Now that I’ve tuned into the orthodoxies, I see them everywhere, often dominating the conversation. In a meeting last week, a decision-maker was describing the path forward for making a controversial policy decision. He wanted to remove subjectivity and values from the conversation by developing guidelines rooted in “evidence-based practice” and turned to me to present the “facts.”

As a proponent of data-driven decision making, I value the role of evidence; however, there is a lot to unpack behind what we have declared – through traditional notions of rigor – “works” to improve health and social outcomes. Looking retrospectively at the evidence, and thinking prospectively about generating new knowledge, it’s time to ask ourselves some hard questions, including:

  • What interventions do we choose to study? Who developed them? Why did they develop them?
  • What have we (as a society) chosen not to investigate?
  • What population have we “tested” our interventions on? Have we looked for potentially differential impacts?
  • What outcomes do we examine? Who identified these impacts to be important?
  • Who reported the outcomes? Whose perspective do we value?
  • What time-period do we examine? Is that time-period meaningful to the target population?
  • Do we look for potentially unintended consequences?

As we begin to unpack the notion of “what works” we begin to see the decision-points, the values and the inherent power and privilege in what it means to be an evaluator. It is time that we owned the notion that what we choose to study and how we choose to measure success are not objective, rather, they are inherently subjective. And importantly, our choices communicate values.

So how do we begin to embrace our role? As a step forward, I have started including a discussion of values, both mine and my clients, at the beginning of a project and clarifying how those values will influence the evaluation scope and process. Explicitly naming the importance of equity during the evaluative process has helped keep the goals of social change and social justice front and center.  Naming values helps stakeholders acknowledge their power and provides a lens through which to make decisions.

Equitable evaluation is an expedition into the unknown, requiring a transformation in how we conceptualize our role as evaluator. Having taken my initial steps into the Upside Down, I look forward to the many unknowns.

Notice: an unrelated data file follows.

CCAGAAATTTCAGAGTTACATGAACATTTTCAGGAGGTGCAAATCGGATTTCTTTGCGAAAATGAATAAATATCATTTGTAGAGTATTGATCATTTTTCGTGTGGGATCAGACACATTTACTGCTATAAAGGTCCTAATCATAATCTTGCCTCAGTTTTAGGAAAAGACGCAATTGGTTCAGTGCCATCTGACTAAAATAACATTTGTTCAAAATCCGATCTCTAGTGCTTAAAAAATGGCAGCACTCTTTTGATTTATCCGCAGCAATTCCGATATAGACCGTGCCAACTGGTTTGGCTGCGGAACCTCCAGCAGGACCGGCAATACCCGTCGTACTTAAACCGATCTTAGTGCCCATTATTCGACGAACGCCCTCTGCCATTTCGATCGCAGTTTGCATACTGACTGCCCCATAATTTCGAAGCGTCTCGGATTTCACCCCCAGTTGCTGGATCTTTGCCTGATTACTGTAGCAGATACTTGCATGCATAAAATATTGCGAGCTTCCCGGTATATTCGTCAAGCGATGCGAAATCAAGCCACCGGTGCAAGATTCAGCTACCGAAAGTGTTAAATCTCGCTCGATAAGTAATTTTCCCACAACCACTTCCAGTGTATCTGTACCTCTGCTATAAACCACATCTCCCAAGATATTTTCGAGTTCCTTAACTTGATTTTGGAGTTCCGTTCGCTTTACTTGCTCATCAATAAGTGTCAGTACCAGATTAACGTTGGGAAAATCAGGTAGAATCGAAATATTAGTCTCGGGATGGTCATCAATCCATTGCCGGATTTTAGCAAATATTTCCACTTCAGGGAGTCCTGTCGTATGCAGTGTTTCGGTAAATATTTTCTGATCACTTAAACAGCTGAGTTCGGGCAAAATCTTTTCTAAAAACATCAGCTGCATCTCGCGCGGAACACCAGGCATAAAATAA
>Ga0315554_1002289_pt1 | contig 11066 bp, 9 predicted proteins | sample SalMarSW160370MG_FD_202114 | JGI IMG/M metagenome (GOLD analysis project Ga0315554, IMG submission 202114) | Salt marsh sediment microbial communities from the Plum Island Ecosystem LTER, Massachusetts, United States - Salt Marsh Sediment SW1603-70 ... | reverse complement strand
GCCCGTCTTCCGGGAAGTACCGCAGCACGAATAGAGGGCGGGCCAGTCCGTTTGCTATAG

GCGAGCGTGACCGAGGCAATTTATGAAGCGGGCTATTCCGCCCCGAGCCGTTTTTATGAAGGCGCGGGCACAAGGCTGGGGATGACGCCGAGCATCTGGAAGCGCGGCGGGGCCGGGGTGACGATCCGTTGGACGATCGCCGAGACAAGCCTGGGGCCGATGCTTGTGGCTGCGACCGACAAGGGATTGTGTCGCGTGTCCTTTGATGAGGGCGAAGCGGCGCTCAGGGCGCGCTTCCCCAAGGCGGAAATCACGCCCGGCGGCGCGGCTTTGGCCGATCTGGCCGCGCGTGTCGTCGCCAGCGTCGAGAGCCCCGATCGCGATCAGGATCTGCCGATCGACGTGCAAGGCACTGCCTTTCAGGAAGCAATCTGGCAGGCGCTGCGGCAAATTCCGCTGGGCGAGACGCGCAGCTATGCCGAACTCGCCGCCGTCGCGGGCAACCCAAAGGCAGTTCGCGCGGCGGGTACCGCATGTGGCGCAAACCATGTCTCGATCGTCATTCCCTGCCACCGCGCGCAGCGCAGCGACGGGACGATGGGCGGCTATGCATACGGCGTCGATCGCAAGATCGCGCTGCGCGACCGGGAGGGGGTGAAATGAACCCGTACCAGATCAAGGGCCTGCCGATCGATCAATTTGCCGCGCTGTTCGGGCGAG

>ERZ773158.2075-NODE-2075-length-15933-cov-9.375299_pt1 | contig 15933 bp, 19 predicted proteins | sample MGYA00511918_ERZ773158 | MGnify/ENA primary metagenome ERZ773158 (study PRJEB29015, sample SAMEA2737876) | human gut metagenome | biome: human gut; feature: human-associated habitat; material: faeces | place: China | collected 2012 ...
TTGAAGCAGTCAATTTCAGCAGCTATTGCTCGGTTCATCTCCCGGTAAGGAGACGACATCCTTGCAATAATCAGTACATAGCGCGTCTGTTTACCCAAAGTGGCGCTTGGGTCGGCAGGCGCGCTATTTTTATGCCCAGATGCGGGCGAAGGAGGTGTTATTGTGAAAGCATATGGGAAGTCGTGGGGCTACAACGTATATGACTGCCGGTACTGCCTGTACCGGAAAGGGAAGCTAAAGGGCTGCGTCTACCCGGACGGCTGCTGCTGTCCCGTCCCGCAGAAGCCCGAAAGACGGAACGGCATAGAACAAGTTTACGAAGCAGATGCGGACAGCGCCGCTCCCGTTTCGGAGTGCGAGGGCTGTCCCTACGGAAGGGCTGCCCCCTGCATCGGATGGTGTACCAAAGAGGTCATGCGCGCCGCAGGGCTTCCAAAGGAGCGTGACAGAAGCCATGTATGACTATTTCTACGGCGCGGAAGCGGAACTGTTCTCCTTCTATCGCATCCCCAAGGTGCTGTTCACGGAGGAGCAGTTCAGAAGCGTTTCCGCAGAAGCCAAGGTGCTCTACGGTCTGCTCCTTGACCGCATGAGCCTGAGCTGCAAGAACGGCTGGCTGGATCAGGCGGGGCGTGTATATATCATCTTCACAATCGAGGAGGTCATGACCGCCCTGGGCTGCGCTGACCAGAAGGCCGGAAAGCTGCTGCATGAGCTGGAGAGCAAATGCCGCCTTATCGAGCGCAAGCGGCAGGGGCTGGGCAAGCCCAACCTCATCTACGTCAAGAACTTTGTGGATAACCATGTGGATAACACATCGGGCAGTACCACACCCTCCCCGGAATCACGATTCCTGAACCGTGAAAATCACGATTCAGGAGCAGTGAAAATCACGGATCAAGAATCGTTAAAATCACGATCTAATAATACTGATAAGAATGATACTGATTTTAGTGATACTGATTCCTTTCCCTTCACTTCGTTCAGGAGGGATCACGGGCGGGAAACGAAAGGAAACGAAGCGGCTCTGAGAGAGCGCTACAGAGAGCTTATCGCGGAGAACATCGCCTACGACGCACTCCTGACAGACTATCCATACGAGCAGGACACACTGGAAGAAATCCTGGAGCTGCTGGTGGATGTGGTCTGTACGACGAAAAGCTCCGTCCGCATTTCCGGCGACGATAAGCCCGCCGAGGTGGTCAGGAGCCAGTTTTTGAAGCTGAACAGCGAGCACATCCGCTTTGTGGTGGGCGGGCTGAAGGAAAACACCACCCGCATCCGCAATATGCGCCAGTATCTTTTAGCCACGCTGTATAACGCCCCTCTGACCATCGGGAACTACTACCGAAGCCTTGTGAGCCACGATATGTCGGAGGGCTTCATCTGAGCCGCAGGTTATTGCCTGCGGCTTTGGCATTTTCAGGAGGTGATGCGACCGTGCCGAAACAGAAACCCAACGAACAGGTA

In what way do you see values showing up in your evaluative work?

 

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Economic Growth

Alison McCarthy

In continuation of the dialogue on the Unintended Consequences of Systems Change, our July Social Innovators Breakfast focused on Colorado’s Economic Growth.

We had three amazing panelists that guided the discussion and that we owe our deepest appreciation:

Jake Williams: Healthier Colorado

Elizabeth Garner: State Demography Office, Department of Local Affairs

Lauren Ris: Colorado Water Conservation Board

They started by painting a picture of Colorado’s growth. Since 2010, Colorado’s population has grown by 578 thousand people, making it the 7th fastest growing state in 2017 and 2nd fastest in 2016. This growth will bring with it economic opportunities that have since been unheard of. The recreation industry is one of the largest in all of the United States. Furthermore, economic growth leads to more money in public coffers to do public interventions (public health, social interventions). We can expect great advances in creating equality through this. However, as expected, many challenges come with growth of this size. Of particular interest to the panel, water needs, housing, infrastructure, and unequal economic gain were all brought up.

The panel specifically focused in on a economic growth. While Colorado as a whole is growing, economic prosperity is not being equally divided among all groups. Instead, we are experiencing and expecting even more disparity between the largely white, upper class and mostly minority, lower class. It is evident that if steps aren’t taken to level the playing field, this gap will continue to group.

To tackle this problem and brainstorm solutions, we divided the room into small discussion groups. Each group generated ideas and then we met as a whole to share our findings. Of the ideas discussed, big ideas included raising money in public education for underserved areas, increasing entrepreneurship opportunity, making public transit more affordable and accessible, and highlighting Corporate Social Responsibility.

After the breakout discussion, it was clear to see big takeaways to help us move forward. First off, the value in engaging in these types of conversations are crucial to our growth as a community. Hearing diverse perspectives is the only way we reach our potential. Furthermore, even though one’s first reaction to projected roadblocks isn’t to jump up and down in joy, it is often through crisis and constraint that creativity and innovation take hold. We will see new ways of tackling economic inequality, water shortages, and energy. Lastly, while it isn’t a fix-all, education is a huge step in creating lasting social change.

We will continue to explore the interconnectivity of systems with the rest of our Navigating the Unintended Consequences of Systems change series. These include:

• August 29: Addressing Food Insecurity

• September 26: Transit-Oriented Development: How to Avoid Displacement